Stocking your pantry with essential Filipino ingredients can be daunting if you don’t know where to start, and are faced with an entire grocery store full of unfamiliar ingredients.
Filipino food is heavily influenced by its history of colonization and is the reason you’ll find packs of hot dogs next to packs of fresh Pancit noodles, see shockingly purple Ube ice cream speckled with American cheese squiggles, and why a lot of dishes have Spanish names (i.e. adobo) . Despite my refusal to ever eat velveeta'd ice cream, I like that we don’t take ourselves too seriously; it makes me feel like I can make nutella lumpia, or any weird Filipino-Italian fusion ideas I come up with at 3am, and they would be easily accepted by my family with nothing more than a shrug as they popped ube cannolis into their mouth.
So, even though you’ll likely have to pass by bags of sad, pale chicken (don’t look at them! keep going!) to get to the delicious stuff, I promise it’s worth your while. Yelp your closest Filipino grocery store and start with these things:
MAE PLOY SWEET CHILLI SAUCE: pretty much exactly what it's called, a sweet and slightly sour chili sauce that's not very spicy at all, this sauce is a must for dunking your lumpia into.
DATU PUTI VINEGAR: this vinegar is made with sugar cane, so it is less brash than regular white vinegar, and it's the key to authentic chicken or pork adobo that isn’t too overpowering.
SILVER SWAN SOY SAUCE: this soy sauce is more mild than its other asian soy sauce counterparts, and other important aspect of making chicken or pork adobo that isn’t too salty.
LONGANISA: longanisa is a bright red sweet sausage made with pork and usually fried up with eggs and rice for a typical filipino breakfast. The sugar in the sausage allows it to caramelize nicely and get charred and crunchy. I love to cook it until it’s right on the edge of being burnt.
BBQ SKEWERS: already marinated, and already skewered meat is how I convince people I’m good at cooking meat (I’m not). Past the bags of sad chicken and tubs of pigs blood you will find all varieties of marinated bbq protein; all you have to do is throw them in the oven or on the grill.
FROZEN LUMPIA: if you don’t have a lot of time to dedicate to making my SHRIMP LUMPIA RECIPE, you can find packages of them already made in the freezer section. Though not as good as homemade, they are still delicious and addicting.
CHICHACORN: chichacorn are fried corn nuts that aren’t as hard as the American variety and come in flavors like adobo or bbq. I’m all about the garlic because I’m pretty sure my blood is 75% garlic.
Self-serve blue crabs sold by the pound.
In the fish section, you can choose which one you want for your dinner, and they will season it and fry it up for you for free while you finish up shopping.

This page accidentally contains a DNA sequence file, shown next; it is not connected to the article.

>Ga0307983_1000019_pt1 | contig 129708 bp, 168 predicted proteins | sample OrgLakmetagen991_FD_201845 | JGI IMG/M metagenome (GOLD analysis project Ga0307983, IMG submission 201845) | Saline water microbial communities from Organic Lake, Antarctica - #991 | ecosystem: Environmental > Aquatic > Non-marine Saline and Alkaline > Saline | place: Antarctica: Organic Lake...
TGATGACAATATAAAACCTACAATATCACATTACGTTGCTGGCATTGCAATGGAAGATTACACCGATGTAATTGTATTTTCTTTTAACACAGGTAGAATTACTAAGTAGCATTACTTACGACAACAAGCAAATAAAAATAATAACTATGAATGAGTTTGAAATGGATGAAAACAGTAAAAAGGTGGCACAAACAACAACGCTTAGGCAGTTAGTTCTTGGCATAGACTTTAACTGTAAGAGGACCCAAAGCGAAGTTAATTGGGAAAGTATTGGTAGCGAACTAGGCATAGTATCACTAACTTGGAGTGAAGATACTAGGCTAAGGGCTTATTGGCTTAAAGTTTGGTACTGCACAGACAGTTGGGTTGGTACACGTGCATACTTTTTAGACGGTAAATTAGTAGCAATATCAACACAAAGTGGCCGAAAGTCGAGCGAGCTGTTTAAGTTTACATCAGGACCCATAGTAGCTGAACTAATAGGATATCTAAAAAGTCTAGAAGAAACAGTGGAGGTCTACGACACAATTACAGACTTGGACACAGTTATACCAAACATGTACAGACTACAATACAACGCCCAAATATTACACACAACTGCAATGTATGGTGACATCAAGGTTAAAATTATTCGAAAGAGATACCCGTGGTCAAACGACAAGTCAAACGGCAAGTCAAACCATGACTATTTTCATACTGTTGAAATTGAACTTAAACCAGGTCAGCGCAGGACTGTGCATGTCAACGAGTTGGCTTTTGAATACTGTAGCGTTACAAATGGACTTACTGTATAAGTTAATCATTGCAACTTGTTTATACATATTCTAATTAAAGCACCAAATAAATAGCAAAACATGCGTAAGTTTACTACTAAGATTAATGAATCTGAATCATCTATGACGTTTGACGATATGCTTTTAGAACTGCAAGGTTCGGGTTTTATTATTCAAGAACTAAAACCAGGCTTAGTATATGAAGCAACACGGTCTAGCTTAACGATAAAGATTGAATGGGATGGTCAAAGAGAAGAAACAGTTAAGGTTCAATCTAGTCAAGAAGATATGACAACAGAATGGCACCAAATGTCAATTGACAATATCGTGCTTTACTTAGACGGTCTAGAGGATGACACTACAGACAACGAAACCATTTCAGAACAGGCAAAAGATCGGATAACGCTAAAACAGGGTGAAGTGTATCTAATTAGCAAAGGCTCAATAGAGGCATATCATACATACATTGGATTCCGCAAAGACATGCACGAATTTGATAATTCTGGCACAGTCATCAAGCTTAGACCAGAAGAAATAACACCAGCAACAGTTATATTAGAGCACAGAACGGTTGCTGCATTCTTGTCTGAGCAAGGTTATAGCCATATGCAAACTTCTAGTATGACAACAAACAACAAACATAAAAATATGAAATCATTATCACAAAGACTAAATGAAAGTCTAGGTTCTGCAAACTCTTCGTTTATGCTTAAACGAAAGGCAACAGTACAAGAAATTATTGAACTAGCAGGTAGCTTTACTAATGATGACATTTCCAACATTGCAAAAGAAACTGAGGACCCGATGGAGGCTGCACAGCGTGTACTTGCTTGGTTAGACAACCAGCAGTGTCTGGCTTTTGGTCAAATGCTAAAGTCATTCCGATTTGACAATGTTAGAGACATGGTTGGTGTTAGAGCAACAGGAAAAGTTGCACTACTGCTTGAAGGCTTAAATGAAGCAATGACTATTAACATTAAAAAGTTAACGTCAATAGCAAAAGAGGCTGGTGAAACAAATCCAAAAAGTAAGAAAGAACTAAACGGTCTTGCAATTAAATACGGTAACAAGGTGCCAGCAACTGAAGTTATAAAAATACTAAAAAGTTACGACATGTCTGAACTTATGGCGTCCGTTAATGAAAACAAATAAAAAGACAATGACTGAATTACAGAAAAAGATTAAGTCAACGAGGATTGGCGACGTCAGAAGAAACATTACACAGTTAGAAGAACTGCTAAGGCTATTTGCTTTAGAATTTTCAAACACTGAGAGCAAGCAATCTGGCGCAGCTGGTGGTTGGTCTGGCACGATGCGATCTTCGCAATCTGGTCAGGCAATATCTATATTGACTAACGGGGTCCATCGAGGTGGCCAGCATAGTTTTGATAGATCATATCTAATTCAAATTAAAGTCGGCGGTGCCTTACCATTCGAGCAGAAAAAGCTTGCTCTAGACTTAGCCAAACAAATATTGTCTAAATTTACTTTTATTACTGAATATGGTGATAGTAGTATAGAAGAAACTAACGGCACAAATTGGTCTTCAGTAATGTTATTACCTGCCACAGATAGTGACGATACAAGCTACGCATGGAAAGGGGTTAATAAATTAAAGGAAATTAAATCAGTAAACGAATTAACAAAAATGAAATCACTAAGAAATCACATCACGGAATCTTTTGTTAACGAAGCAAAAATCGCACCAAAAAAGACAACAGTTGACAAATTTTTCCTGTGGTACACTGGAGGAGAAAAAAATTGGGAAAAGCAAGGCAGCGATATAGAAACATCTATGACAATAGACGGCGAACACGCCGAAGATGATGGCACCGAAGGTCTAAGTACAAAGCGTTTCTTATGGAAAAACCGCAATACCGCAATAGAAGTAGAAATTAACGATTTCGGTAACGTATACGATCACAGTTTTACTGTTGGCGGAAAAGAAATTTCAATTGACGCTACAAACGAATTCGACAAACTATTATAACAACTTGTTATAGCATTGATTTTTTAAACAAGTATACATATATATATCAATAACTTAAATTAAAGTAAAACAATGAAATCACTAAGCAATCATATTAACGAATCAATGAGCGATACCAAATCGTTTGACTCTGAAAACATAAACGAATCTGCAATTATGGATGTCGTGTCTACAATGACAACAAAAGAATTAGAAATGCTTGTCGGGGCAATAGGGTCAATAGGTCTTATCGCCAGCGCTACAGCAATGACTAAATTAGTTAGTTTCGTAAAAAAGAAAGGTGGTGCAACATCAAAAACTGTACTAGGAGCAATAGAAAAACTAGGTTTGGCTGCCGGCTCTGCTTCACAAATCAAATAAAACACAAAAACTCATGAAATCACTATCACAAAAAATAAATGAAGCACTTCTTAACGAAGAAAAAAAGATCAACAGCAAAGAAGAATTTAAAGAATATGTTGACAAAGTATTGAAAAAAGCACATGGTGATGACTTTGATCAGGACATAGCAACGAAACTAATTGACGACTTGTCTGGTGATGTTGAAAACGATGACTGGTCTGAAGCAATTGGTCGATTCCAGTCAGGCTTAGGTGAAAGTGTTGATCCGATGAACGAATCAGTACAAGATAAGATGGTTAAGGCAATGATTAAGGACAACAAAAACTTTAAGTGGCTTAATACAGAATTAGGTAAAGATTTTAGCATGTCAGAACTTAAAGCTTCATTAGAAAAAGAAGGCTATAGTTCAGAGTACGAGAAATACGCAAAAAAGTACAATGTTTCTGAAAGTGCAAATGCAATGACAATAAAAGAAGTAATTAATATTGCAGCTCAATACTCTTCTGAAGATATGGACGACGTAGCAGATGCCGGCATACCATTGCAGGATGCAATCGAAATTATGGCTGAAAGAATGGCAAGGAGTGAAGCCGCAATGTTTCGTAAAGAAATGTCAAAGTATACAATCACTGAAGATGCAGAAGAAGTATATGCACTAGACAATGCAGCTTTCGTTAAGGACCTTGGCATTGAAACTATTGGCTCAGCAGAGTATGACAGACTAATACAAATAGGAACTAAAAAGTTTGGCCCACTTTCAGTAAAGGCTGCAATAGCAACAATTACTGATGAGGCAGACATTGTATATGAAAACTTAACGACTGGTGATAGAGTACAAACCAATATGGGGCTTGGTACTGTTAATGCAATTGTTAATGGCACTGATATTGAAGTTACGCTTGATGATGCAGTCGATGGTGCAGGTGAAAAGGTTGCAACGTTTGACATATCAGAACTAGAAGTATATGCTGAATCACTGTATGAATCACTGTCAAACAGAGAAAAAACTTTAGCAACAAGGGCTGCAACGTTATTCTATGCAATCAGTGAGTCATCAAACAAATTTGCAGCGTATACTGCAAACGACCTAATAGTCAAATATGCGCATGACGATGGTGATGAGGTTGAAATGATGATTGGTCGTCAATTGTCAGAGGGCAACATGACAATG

Fresh pancit noodles are much tastier than the dried kind.
Bitter melon leaves can be used in place of spinach in any recipe; they are an acquired taste due to their bitterness as their name suggests. Ube, more commonly known as purple yam, is featured in many Filipino desserts.
Sweet corn ice cream might sound weird at first, at least it did to me, until I realized that corn syrup is pretty much in everything we eat here in the US. Sweet corn ice cream tastes amazing with fresh blueberries or cherries mixed in. Steer clear of any ice cream involving cheese though...trust me on this one.
I love the internet. I love that anyone can make a website about anything and express themselves and be seen and heard. What started as a fun side hobby of mine a few years ago, a distraction from licking my wounds after being unceremoniously ousted off MasterChef, has morphed and molded over the years into a way for me to share beautiful places, people, and food from around this world (and mostly so my Grandma can see what I'm up to). This blog has spread a little much-needed love for Filipino cooking, I hope; introduced me to people I never would have met otherwise, and I even landed an interview at my dream food magazine a few months ago with the help of this little space on the internet. And now, thanks to my readers and the editors over at Saveur, I've been selected out of over 30,000 blogs as a finalist for Saveur Magazine's 7th Annual Blog Awards, in the Eat the World category!
Voting starts today, and continues through August 31st, and you can vote as many times as you want. Winners are selected by popular vote, so if you feel so inclined you can head over HERE to vote for me, and while you're over there also be sure to check out all of the other cool blogs as there are several other award categories other than the one I'm in. The part I'm most excited about is that I've been invited to a celebratory event in New York City, where the winners will be announced. I can't tell you how thrilled I am to get to meet the super talented food bloggers that I've been following for years!